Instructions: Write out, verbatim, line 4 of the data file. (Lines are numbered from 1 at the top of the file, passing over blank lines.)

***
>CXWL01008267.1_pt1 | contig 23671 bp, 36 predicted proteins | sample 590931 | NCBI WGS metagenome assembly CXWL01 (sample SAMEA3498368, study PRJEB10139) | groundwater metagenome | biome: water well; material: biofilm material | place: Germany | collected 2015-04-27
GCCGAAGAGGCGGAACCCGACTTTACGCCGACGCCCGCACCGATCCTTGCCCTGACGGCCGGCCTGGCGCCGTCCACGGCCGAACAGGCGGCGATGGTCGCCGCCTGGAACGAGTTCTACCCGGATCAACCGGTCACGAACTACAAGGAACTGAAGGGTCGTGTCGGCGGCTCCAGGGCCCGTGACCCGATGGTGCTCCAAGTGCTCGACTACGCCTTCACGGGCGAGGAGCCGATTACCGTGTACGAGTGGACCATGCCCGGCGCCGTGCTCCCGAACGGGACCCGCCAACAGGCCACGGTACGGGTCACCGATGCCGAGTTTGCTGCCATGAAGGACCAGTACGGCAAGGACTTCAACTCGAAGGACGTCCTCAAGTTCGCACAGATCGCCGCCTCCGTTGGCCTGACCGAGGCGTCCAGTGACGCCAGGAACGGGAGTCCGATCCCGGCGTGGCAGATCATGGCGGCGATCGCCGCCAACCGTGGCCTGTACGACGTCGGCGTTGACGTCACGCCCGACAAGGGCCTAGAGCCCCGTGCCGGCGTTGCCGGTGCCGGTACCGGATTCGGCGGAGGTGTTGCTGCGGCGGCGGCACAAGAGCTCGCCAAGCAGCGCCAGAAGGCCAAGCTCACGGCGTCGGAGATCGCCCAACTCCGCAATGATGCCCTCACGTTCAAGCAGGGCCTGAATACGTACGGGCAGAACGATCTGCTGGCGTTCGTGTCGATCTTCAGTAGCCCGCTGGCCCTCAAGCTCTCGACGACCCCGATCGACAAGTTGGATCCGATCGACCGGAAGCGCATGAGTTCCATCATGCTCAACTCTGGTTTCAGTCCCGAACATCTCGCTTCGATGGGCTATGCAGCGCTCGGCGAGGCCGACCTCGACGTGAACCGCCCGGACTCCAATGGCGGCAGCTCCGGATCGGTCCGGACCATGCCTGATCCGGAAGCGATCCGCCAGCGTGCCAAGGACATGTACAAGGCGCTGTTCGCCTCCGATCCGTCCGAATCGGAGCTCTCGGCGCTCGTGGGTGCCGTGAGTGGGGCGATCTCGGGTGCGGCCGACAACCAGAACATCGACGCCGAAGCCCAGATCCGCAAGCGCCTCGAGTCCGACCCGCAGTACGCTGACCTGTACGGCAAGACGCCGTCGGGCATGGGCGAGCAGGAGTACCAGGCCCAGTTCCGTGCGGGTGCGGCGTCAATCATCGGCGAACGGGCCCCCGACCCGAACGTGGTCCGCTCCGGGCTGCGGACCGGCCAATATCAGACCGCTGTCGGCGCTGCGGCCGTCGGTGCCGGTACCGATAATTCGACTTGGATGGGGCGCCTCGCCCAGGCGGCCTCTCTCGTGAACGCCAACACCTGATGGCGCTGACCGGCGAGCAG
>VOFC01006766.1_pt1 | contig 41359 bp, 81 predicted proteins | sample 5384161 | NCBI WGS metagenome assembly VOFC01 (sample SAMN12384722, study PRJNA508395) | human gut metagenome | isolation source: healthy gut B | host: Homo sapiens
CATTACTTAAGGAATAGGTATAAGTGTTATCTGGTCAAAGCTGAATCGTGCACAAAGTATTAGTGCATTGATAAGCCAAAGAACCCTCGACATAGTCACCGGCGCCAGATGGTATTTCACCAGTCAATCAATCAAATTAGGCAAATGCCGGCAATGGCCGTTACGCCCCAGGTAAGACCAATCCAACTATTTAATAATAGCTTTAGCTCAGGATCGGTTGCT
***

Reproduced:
CATTACTTAAGGAATAGGTATAAGTGTTATCTGGTCAAAGCTGAATCGTGCACAAAGTATTAGTGCATTGATAAGCCAAAGAACCCTCGACATAGTCACCGGCGCCAGATGGTATTTCACCAGTCAATCAATCAAATTAGGCAAATGCCGGCAATGGCCGTTACGCCCCAGGTAAGACCAATCCAACTATTTAATAATAGCTTTAGCTCAGGATCGGTTGCT